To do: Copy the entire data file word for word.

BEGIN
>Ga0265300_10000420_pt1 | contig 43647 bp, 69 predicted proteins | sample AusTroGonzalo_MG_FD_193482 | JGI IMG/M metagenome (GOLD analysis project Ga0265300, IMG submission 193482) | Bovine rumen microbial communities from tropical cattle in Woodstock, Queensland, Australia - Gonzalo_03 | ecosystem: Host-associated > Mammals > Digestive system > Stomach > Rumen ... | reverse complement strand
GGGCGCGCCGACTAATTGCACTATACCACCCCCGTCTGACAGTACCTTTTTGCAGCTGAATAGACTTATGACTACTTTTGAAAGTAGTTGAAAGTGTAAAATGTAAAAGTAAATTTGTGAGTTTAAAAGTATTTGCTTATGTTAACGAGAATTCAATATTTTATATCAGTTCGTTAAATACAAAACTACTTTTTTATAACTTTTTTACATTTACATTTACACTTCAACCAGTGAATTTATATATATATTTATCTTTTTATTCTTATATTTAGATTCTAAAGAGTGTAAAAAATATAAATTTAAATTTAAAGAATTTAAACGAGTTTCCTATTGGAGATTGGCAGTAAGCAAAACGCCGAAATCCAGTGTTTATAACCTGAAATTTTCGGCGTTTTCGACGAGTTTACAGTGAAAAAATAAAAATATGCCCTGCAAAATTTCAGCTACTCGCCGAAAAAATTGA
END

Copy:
>Ga0265300_10000420_pt1 | contig 43647 bp, 69 predicted proteins | sample AusTroGonzalo_MG_FD_193482 | JGI IMG/M metagenome (GOLD analysis project Ga0265300, IMG submission 193482) | Bovine rumen microbial communities from tropical cattle in Woodstock, Queensland, Australia - Gonzalo_03 | ecosystem: Host-associated > Mammals > Digestive system > Stomach > Rumen ... | reverse complement strand
GGGCGCGCCGACTAATTGCACTATACCACCCCCGTCTGACAGTACCTTTTTGCAGCTGAATAGACTTATGACTACTTTTGAAAGTAGTTGAAAGTGTAAAATGTAAAAGTAAATTTGTGAGTTTAAAAGTATTTGCTTATGTTAACGAGAATTCAATATTTTATATCAGTTCGTTAAATACAAAACTACTTTTTTATAACTTTTTTACATTTACATTTACACTTCAACCAGTGAATTTATATATATATTTATCTTTTTATTCTTATATTTAGATTCTAAAGAGTGTAAAAAATATAAATTTAAATTTAAAGAATTTAAACGAGTTTCCTATTGGAGATTGGCAGTAAGCAAAACGCCGAAATCCAGTGTTTATAACCTGAAATTTTCGGCGTTTTCGACGAGTTTACAGTGAAAAAATAAAAATATGCCCTGCAAAATTTCAGCTACTCGCCGAAAAAATTGA